Caroline J. Heller, Greenberg Traurig

Caroline J. Heller

Commitment to Community

Editors’ Note

Caroline Heller is a shareholder in the Global Litigation Practice of Greenberg Traurig's New York office and chair of the firm’s Global Pro Bono Program. Together with the firm’s 40 pro bono coordinators and Greenberg Traurig’s pro bono manager, she designs and implements the firm’s work to provide pro bono legal services to marginalized and underserved communities in the United States and throughout the world. She also works nationally on complex commercial litigation and business disputes.

Why did you decide to become a lawyer?

For most of my childhood, I wanted to be a veterinarian because I love caring for animals, but when I was about 12, my parents went through a very bitter divorce and my father, with whom I had always been close and loved very much, changed from a kind, loving parent into a person full of rage who seemed driven to punish my mother regardless of the cost. The cost was my mental health and that of my younger sister, because my father took out a lot of his anger on us. We were scared to be with him, but the court compelled us to visit him against our wishes. I wanted my own lawyer to speak on my behalf, but I never got one. Eventually my mom got sole custody, but because of the experience I decided to become a lawyer to protect children in similar situations. Over the years, I learned my passion was to protect the most vulnerable among us in the legal system. I still love animals – our family has two cats, a fish, and a hamster – but I have never questioned that I am doing what I was meant to do.

What are the common reasons that people are drawn to pro bono or nonprofit work?

When you talk to people about why they do pro bono work, whether it is a nonprofit attorney, such as one of our Equal Justice Works Fellows, or an attorney or staff member at a law firm, everyone has a story about some trauma they have endured in their life or that somebody they love has endured. That’s an incredibly important motivator, whether people talk about it or they don’t. People who are committed to helping vulnerable populations do it because they’ve felt vulnerable at some point in their lives.

“What makes a law firm stand out is its commitment to diversity and its commitment to pro bono and its community – in addition to providing top quality legal representation.”

Will you highlight GT’s pro bono program?

We have one attorney in every U.S. office and some of our international offices who is the pro bono coordinator for that office and also a lawyer in their own full-time practice. Greenberg Traurig created these roles to help attorneys in each office find regional pro bono opportunities. As we’ve grown from one office in South Florida more than 50 years ago to a worldwide, 2,400-attorney firm, those coordinators are critical to helping all of our attorneys engage in pro bono work. And our attorneys can choose to work on matters important to them and their communities; we don’t direct them to one or two areas of focus.

Do the firm’s clients want GT to be involved in pro bono work?

Yes, of course. It’s an expectation now from clients that the firm is involved in pro bono and community work. Indeed, many of our clients require their in-house attorneys to engage in pro bono work, so we often find ways to collaborate with our clients on pro bono projects. Supporting our communities in tandem with our clients is one of the most rewarding experiences our attorneys can have. When a client is looking for a law firm, there are a number of factors involved in their decision on who to hire. We have to provide the highest quality legal services, but there are a lot of law firms that can do that and do that well. What makes a law firm stand out is its commitment to diversity and its commitment to pro bono and its community – in addition to providing top quality legal representation.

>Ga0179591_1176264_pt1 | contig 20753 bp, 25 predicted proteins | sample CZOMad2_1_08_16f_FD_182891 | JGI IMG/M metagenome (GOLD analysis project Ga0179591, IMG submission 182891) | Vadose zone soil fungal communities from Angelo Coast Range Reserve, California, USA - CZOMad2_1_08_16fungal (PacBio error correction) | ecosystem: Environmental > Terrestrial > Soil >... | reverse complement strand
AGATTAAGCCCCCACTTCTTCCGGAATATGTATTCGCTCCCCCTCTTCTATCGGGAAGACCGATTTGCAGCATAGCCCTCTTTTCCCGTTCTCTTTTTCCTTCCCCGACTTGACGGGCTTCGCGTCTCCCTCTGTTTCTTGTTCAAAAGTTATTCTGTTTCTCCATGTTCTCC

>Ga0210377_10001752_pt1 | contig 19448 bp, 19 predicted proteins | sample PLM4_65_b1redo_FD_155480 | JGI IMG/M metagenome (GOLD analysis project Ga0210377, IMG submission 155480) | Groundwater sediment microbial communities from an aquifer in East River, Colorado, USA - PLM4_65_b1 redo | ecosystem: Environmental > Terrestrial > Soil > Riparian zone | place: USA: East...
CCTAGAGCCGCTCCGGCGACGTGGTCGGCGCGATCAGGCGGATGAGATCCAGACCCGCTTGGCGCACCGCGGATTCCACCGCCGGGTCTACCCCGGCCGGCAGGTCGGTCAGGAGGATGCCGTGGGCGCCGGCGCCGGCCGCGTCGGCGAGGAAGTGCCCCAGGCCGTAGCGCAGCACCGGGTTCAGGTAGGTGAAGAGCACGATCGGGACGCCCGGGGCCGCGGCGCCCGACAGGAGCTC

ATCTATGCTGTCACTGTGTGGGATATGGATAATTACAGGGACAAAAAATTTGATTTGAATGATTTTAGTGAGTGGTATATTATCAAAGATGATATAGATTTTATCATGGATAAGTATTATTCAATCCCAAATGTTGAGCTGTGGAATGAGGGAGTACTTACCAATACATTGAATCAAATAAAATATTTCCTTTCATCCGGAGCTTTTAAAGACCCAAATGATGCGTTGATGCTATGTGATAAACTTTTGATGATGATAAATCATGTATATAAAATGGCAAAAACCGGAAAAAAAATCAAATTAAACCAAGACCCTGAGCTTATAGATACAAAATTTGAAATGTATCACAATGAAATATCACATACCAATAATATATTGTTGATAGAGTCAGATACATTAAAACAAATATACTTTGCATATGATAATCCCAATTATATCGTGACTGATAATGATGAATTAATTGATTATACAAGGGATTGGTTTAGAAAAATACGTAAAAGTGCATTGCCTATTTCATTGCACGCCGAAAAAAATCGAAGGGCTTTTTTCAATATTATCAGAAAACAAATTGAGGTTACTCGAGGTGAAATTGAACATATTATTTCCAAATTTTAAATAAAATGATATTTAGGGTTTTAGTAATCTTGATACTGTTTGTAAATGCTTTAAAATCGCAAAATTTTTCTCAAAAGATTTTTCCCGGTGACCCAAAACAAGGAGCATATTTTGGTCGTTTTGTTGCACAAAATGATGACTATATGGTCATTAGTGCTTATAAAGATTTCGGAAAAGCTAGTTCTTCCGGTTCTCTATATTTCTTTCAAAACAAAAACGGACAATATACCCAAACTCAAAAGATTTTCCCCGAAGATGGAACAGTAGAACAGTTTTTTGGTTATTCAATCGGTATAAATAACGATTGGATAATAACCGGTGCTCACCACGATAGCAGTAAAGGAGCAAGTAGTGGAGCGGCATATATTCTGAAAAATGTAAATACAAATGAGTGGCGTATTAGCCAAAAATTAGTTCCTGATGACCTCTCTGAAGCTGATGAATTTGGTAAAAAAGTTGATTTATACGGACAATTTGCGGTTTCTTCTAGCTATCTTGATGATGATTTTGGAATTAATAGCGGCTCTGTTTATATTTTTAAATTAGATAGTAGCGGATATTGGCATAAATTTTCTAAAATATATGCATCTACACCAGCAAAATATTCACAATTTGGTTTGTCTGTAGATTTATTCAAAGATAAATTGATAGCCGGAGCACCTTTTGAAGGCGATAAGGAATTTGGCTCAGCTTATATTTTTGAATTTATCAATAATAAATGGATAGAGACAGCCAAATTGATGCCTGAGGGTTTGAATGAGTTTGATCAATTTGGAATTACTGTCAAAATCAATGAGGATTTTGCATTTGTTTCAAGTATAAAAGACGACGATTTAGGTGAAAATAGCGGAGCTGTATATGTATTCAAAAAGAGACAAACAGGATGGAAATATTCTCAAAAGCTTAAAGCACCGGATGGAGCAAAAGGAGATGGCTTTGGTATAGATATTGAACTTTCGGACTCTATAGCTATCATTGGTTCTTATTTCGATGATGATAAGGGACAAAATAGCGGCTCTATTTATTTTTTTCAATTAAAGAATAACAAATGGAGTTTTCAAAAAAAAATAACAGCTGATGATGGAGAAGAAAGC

What advice do you give to junior attorneys who want to move into leadership positions at the firm?

First, I tell them they need to have a passion for the area in which they are seeking that role. If an associate asks me how they can get into a leadership role with Greenberg Traurig’s women’s initiative, I want to know if they want to do it because someone told them it was a good career move or it is something they are passionate about. It’s important to be true to yourself because there will be times that the role is challenging and passion is a critical driver to meeting and overcoming those challenges. Second, I tell associates to get to know the law firm and its culture – not just your leadership and the other lawyers, but get to know the staff: the paralegals, the clerks, the individuals in office services. Listen when people are speaking, pay attention to how things work, and treat every person with the same respect. That’s how you really get to know the firm and develop into a successful leader.

How do you help associates find their purpose?

Helping an associate determine what drives them requires a great mentor. Formal mentoring programs are critical, and Greenberg Traurig has a fantastic one, but associates should also look for mentors in the groups of attorneys they work with every day. Some of the best relationships develop organically when you find someone who truly sees who you are and helps you discover what drives you, sees the areas in which you need to improve, and cares enough to work on your weaknesses and nurture your strengths. I would not be the lawyer I am today had it not been for these significant relationships, and I am eternally grateful to those mentors.